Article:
I want to focus on ideas and start with an idea from the song that John Lennon made popular, “Imagine.”
Imagine there’s no countries It isn’t hard to do Nothing to kill or die for And no religion too
Imagine all the people living life in peace
In other words, if only there was no religion, the world would be a better place. So countries and religion do the same thing – they divide us. If we got rid of them, there would be no differences between us. We would be one happy, homogenized human family. We would all be the same, and we could get along forever and ever.
All of that sounds well and good, but it’s wrong, because every human attempt to erase human difference has always failed. For example, the former Soviet Union made all the people live in the same oblong-looking apartments. You can go to Poland, Ukraine, Russia, and your house looks like my house. That one looks like their homes. But we all know the homes are not the same, that it is actually very important that each person’s home is different. It won’t work trying to erase the differences in our cultures and languages and religions to make us all the same, so we can all be the same Soviet citizen.
To attain peace is not erasing where we come from and our past and our differences, but rather accepting each other’s difference and honoring each other. Please turn with me in your Bibles to Genesis, and I’ll show you where I get this idea from.
We all know the story of the Tower of Babel. The world is united and speaks one language, and they build a tower, and God comes down and confuses the people and confounds the people with different languages.
It becomes a little bit like the United Nations, you know.
Nobody is listening to each other anymore, and they are all just raving mad, each one saying something more lunatic than the other. And then they all spread out and decided to go live separate.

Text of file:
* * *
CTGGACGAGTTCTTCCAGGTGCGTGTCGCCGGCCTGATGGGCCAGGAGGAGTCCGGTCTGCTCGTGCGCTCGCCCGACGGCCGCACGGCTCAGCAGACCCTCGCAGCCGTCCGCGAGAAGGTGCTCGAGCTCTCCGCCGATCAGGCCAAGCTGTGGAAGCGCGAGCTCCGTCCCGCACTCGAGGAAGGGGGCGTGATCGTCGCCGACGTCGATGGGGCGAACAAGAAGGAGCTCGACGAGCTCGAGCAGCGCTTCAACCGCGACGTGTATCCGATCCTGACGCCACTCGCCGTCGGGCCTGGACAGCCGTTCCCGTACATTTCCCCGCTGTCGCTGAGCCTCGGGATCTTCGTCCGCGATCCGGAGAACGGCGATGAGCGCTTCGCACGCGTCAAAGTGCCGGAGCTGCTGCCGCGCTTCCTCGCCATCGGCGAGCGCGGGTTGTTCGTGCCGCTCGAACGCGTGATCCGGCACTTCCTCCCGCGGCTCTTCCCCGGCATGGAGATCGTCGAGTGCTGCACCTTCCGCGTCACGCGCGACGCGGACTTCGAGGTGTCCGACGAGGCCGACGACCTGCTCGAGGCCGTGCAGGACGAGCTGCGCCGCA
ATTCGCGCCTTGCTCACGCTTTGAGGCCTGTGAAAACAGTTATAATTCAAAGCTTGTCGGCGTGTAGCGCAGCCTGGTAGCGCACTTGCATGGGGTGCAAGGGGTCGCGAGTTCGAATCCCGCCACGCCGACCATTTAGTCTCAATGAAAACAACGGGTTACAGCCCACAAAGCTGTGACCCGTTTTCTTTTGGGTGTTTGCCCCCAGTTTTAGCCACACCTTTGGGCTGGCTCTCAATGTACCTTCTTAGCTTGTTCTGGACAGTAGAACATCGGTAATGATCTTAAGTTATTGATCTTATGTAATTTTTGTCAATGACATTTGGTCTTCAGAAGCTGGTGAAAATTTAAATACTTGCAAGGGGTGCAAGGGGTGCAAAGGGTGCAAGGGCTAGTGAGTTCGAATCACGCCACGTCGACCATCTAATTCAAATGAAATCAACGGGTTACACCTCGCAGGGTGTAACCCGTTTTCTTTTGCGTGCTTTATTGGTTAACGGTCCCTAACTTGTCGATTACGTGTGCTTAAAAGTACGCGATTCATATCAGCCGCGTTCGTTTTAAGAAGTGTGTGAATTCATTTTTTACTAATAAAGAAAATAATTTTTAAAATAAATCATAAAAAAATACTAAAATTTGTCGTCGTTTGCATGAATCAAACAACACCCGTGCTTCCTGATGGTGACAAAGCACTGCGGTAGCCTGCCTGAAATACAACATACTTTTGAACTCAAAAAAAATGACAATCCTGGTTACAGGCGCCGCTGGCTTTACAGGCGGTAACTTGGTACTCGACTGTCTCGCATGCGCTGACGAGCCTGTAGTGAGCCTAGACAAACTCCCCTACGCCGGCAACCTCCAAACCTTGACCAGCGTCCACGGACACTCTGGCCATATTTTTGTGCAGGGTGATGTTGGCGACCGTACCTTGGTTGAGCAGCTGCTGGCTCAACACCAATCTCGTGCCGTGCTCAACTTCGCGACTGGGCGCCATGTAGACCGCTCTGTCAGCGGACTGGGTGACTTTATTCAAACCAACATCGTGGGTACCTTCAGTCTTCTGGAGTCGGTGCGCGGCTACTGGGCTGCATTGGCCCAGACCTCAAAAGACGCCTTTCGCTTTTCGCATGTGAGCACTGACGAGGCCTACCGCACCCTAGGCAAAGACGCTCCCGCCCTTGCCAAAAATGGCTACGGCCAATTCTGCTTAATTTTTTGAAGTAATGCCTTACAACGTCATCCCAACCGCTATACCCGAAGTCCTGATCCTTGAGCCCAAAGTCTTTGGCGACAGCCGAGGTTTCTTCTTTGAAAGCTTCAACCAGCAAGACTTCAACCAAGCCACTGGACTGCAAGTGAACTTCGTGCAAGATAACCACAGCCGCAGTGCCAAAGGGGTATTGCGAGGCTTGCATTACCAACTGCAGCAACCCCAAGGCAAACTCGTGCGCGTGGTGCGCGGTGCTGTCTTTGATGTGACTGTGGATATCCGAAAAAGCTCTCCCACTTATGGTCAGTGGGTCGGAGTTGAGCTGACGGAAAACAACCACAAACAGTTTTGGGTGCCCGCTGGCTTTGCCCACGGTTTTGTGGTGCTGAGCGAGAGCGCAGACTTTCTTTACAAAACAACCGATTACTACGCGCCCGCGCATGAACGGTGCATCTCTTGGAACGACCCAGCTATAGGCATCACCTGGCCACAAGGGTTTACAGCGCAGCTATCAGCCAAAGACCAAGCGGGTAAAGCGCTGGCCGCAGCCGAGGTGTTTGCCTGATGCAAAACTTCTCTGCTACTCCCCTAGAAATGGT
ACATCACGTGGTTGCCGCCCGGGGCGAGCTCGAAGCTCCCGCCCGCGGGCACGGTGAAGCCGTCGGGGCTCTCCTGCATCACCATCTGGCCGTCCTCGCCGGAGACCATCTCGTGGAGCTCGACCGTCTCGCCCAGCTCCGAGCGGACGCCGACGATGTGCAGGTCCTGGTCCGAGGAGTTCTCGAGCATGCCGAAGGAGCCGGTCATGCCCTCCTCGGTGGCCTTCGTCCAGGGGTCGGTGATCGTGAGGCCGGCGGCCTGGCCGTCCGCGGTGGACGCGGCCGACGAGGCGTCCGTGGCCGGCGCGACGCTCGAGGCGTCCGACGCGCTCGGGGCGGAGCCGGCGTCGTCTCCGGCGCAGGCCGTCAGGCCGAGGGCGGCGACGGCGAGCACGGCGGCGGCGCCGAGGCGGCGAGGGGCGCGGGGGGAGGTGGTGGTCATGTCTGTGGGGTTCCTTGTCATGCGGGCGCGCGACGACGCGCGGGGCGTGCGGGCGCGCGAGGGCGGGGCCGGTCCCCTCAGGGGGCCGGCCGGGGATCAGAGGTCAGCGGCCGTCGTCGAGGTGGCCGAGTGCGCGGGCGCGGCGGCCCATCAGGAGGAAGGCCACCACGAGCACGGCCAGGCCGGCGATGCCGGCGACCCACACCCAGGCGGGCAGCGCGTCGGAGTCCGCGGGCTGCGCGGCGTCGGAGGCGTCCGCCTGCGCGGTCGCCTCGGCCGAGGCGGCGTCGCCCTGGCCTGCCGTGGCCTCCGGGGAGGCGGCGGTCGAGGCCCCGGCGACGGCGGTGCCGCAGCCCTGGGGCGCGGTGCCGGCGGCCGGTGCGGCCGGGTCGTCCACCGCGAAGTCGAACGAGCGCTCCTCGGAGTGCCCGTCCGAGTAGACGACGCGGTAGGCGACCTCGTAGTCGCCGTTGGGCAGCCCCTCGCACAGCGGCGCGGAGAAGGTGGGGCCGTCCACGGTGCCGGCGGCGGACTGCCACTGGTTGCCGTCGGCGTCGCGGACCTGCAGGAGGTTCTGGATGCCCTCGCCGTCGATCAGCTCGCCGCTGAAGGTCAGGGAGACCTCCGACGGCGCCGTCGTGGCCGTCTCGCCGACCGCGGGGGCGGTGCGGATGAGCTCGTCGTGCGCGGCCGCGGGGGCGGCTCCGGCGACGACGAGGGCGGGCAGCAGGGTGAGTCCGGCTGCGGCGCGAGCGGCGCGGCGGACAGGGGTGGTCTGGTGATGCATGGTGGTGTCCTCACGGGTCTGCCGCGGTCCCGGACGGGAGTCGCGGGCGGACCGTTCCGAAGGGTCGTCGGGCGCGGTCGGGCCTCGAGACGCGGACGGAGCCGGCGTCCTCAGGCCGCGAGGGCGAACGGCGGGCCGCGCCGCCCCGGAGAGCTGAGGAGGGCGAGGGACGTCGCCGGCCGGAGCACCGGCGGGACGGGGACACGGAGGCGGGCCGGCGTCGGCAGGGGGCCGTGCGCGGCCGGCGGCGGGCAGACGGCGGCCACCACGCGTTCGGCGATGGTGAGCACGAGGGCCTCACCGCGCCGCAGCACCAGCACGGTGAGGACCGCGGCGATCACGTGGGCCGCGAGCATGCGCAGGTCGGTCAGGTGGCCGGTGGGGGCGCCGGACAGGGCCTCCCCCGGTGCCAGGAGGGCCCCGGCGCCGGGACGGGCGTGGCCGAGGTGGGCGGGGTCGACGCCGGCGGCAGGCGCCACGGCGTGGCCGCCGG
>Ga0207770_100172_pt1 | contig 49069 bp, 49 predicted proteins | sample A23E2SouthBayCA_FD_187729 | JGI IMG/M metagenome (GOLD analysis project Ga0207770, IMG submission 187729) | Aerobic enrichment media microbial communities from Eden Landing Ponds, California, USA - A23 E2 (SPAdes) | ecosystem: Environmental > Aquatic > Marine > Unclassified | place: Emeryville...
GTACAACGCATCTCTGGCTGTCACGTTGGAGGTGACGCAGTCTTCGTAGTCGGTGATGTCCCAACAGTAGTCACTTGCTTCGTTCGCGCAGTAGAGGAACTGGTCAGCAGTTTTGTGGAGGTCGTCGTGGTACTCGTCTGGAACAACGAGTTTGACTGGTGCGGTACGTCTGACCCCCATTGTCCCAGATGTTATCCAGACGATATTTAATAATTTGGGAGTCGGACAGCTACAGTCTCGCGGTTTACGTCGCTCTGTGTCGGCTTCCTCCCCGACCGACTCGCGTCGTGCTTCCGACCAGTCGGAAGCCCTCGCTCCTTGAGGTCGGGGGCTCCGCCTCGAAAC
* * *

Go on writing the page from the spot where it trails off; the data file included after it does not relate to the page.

So what is the sin of the people before they got confused by the Lord? Was it the tower? I don’t think God got nervous over a tower. Let’s look at it again. At the end of chapter 10, that’s the end of the Flood story. And it tells us of the three sons of Noah that they dispersed, each with their own family and to their own languages, to their own lands with their clans, etc. They became peoples. Something happened between the end of chapter 10 and before the beginning of chapter 11.
You see people feared the idea of spreading out and moving away, and God actually told people to go spread out and fill the earth. It’s foretold that one day all the nations shall come up to celebrate together in Jerusalem. It does not say they shall come up to become one nation. God gave this land to the Jewish people, but there are verses where it says that land there is for those peoples. Thus, to summarize the idea, it is that Israel has not bought into the John Lennon idea for mankind. The world says we are all one big happy family, but Israel still believes in the concept of individual cultures and of respecting them.
It’s also what this season and the biblical festivals are all about. Yom Kippur is where we repent and we take stock of our lives, drawing near to God.
And then it’s followed by this festival of Succot. We sit together with our families and with the Gentiles from the nations to experience our fragile, temporary existence. We can use our culture, the Jewish culture, to honor God and to gain perspective and mutual respect for all of creation.